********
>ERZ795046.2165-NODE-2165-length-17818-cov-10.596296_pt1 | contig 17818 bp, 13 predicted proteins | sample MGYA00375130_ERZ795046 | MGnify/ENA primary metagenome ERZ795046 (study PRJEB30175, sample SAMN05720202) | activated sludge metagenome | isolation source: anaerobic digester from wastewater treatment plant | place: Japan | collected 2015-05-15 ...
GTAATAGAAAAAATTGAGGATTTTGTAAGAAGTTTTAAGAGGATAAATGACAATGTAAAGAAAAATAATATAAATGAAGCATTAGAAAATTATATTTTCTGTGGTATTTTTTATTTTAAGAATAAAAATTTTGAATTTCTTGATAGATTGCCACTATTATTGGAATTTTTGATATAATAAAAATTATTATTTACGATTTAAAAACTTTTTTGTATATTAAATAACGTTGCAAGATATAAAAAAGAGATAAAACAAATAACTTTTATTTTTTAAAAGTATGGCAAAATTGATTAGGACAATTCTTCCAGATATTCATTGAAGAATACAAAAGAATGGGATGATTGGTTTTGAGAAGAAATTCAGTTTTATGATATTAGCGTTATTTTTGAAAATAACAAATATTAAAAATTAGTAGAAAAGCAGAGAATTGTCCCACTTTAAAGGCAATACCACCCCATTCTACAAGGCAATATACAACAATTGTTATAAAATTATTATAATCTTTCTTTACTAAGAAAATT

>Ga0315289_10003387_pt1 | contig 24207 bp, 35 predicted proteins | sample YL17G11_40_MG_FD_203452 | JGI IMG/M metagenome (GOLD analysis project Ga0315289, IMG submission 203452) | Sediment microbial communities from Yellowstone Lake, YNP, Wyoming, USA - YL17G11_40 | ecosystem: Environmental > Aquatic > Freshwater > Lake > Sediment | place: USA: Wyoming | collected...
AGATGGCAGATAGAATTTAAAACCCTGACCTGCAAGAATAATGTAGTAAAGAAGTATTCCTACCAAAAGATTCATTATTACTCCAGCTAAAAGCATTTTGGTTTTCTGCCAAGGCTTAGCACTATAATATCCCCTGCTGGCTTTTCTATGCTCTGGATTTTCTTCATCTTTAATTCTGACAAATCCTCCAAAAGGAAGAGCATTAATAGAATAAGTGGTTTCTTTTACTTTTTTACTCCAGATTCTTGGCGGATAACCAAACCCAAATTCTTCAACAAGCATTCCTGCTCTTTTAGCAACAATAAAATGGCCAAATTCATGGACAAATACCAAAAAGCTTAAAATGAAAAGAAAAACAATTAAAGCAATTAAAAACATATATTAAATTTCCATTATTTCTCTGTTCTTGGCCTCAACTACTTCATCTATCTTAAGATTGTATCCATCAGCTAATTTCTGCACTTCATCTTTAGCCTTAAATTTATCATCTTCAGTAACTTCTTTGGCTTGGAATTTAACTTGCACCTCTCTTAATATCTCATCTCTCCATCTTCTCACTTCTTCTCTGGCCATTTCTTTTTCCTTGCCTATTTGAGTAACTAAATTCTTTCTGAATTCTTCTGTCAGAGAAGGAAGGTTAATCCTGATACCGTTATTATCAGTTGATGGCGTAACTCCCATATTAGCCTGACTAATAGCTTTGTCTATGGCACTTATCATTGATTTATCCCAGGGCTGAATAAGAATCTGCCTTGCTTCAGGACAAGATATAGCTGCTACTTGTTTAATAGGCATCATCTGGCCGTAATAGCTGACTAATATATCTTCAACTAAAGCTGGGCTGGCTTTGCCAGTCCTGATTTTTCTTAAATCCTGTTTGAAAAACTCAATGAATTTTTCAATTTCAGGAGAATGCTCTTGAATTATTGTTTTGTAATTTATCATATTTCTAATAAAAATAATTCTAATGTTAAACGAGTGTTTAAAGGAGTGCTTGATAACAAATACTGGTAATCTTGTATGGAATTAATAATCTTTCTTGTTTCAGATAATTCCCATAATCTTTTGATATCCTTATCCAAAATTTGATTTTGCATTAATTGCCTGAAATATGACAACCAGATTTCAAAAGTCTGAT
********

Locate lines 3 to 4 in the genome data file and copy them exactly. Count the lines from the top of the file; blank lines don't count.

>Ga0315289_10003387_pt1 | contig 24207 bp, 35 predicted proteins | sample YL17G11_40_MG_FD_203452 | JGI IMG/M metagenome (GOLD analysis project Ga0315289, IMG submission 203452) | Sediment microbial communities from Yellowstone Lake, YNP, Wyoming, USA - YL17G11_40 | ecosystem: Environmental > Aquatic > Freshwater > Lake > Sediment | place: USA: Wyoming | collected...
AGATGGCAGATAGAATTTAAAACCCTGACCTGCAAGAATAATGTAGTAAAGAAGTATTCCTACCAAAAGATTCATTATTACTCCAGCTAAAAGCATTTTGGTTTTCTGCCAAGGCTTAGCACTATAATATCCCCTGCTGGCTTTTCTATGCTCTGGATTTTCTTCATCTTTAATTCTGACAAATCCTCCAAAAGGAAGAGCATTAATAGAATAAGTGGTTTCTTTTACTTTTTTACTCCAGATTCTTGGCGGATAACCAAACCCAAATTCTTCAACAAGCATTCCTGCTCTTTTAGCAACAATAAAATGGCCAAATTCATGGACAAATACCAAAAAGCTTAAAATGAAAAGAAAAACAATTAAAGCAATTAAAAACATATATTAAATTTCCATTATTTCTCTGTTCTTGGCCTCAACTACTTCATCTATCTTAAGATTGTATCCATCAGCTAATTTCTGCACTTCATCTTTAGCCTTAAATTTATCATCTTCAGTAACTTCTTTGGCTTGGAATTTAACTTGCACCTCTCTTAATATCTCATCTCTCCATCTTCTCACTTCTTCTCTGGCCATTTCTTTTTCCTTGCCTATTTGAGTAACTAAATTCTTTCTGAATTCTTCTGTCAGAGAAGGAAGGTTAATCCTGATACCGTTATTATCAGTTGATGGCGTAACTCCCATATTAGCCTGACTAATAGCTTTGTCTATGGCACTTATCATTGATTTATCCCAGGGCTGAATAAGAATCTGCCTTGCTTCAGGACAAGATATAGCTGCTACTTGTTTAATAGGCATCATCTGGCCGTAATAGCTGACTAATATATCTTCAACTAAAGCTGGGCTGGCTTTGCCAGTCCTGATTTTTCTTAAATCCTGTTTGAAAAACTCAATGAATTTTTCAATTTCAGGAGAATGCTCTTGAATTATTGTTTTGTAATTTATCATATTTCTAATAAAAATAATTCTAATGTTAAACGAGTGTTTAAAGGAGTGCTTGATAACAAATACTGGTAATCTTGTATGGAATTAATAATCTTTCTTGTTTCAGATAATTCCCATAATCTTTTGATATCCTTATCCAAAATTTGATTTTGCATTAATTGCCTGAAATATGACAACCAGATTTCAAAAGTCTGAT